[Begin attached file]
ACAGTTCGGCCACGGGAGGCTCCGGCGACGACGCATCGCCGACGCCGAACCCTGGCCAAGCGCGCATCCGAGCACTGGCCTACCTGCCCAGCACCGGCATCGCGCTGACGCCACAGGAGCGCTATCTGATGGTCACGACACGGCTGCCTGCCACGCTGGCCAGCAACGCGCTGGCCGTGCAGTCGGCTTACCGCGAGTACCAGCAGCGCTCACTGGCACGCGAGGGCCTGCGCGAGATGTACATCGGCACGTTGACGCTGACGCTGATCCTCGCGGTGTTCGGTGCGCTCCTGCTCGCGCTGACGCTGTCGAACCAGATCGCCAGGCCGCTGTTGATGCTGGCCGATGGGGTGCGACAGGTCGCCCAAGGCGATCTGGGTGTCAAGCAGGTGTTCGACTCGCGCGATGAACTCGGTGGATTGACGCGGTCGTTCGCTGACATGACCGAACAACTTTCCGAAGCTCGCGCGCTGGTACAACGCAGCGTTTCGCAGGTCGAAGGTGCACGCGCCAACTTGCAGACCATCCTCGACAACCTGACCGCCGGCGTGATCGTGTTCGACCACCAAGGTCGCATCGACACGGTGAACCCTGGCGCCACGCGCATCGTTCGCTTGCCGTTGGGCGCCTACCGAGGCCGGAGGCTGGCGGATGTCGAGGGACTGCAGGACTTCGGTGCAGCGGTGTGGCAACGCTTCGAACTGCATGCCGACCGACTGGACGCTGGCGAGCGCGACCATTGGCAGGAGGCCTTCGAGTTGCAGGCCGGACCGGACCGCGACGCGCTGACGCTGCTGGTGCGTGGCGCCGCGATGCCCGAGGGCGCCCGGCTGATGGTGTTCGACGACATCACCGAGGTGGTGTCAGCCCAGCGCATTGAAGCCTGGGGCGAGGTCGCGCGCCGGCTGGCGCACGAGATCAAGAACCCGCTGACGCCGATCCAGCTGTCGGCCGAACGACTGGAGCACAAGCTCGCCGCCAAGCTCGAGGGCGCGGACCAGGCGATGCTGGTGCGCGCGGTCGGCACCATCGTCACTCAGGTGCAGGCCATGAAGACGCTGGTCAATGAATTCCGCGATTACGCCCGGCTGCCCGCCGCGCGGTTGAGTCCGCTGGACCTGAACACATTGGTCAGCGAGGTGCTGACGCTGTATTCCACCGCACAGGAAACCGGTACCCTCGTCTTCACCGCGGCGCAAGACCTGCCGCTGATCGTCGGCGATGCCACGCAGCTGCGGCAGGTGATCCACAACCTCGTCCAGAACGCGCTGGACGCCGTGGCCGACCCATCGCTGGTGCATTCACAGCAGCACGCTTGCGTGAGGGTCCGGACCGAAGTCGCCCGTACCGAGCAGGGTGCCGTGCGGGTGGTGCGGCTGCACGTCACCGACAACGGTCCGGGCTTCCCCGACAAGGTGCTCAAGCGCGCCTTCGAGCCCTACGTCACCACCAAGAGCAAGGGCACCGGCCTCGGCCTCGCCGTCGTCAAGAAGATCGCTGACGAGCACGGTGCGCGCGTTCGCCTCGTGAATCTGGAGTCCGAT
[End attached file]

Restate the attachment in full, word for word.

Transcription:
ACAGTTCGGCCACGGGAGGCTCCGGCGACGACGCATCGCCGACGCCGAACCCTGGCCAAGCGCGCATCCGAGCACTGGCCTACCTGCCCAGCACCGGCATCGCGCTGACGCCACAGGAGCGCTATCTGATGGTCACGACACGGCTGCCTGCCACGCTGGCCAGCAACGCGCTGGCCGTGCAGTCGGCTTACCGCGAGTACCAGCAGCGCTCACTGGCACGCGAGGGCCTGCGCGAGATGTACATCGGCACGTTGACGCTGACGCTGATCCTCGCGGTGTTCGGTGCGCTCCTGCTCGCGCTGACGCTGTCGAACCAGATCGCCAGGCCGCTGTTGATGCTGGCCGATGGGGTGCGACAGGTCGCCCAAGGCGATCTGGGTGTCAAGCAGGTGTTCGACTCGCGCGATGAACTCGGTGGATTGACGCGGTCGTTCGCTGACATGACCGAACAACTTTCCGAAGCTCGCGCGCTGGTACAACGCAGCGTTTCGCAGGTCGAAGGTGCACGCGCCAACTTGCAGACCATCCTCGACAACCTGACCGCCGGCGTGATCGTGTTCGACCACCAAGGTCGCATCGACACGGTGAACCCTGGCGCCACGCGCATCGTTCGCTTGCCGTTGGGCGCCTACCGAGGCCGGAGGCTGGCGGATGTCGAGGGACTGCAGGACTTCGGTGCAGCGGTGTGGCAACGCTTCGAACTGCATGCCGACCGACTGGACGCTGGCGAGCGCGACCATTGGCAGGAGGCCTTCGAGTTGCAGGCCGGACCGGACCGCGACGCGCTGACGCTGCTGGTGCGTGGCGCCGCGATGCCCGAGGGCGCCCGGCTGATGGTGTTCGACGACATCACCGAGGTGGTGTCAGCCCAGCGCATTGAAGCCTGGGGCGAGGTCGCGCGCCGGCTGGCGCACGAGATCAAGAACCCGCTGACGCCGATCCAGCTGTCGGCCGAACGACTGGAGCACAAGCTCGCCGCCAAGCTCGAGGGCGCGGACCAGGCGATGCTGGTGCGCGCGGTCGGCACCATCGTCACTCAGGTGCAGGCCATGAAGACGCTGGTCAATGAATTCCGCGATTACGCCCGGCTGCCCGCCGCGCGGTTGAGTCCGCTGGACCTGAACACATTGGTCAGCGAGGTGCTGACGCTGTATTCCACCGCACAGGAAACCGGTACCCTCGTCTTCACCGCGGCGCAAGACCTGCCGCTGATCGTCGGCGATGCCACGCAGCTGCGGCAGGTGATCCACAACCTCGTCCAGAACGCGCTGGACGCCGTGGCCGACCCATCGCTGGTGCATTCACAGCAGCACGCTTGCGTGAGGGTCCGGACCGAAGTCGCCCGTACCGAGCAGGGTGCCGTGCGGGTGGTGCGGCTGCACGTCACCGACAACGGTCCGGGCTTCCCCGACAAGGTGCTCAAGCGCGCCTTCGAGCCCTACGTCACCACCAAGAGCAAGGGCACCGGCCTCGGCCTCGCCGTCGTCAAGAAGATCGCTGACGAGCACGGTGCGCGCGTTCGCCTCGTGAATCTGGAGTCCGAT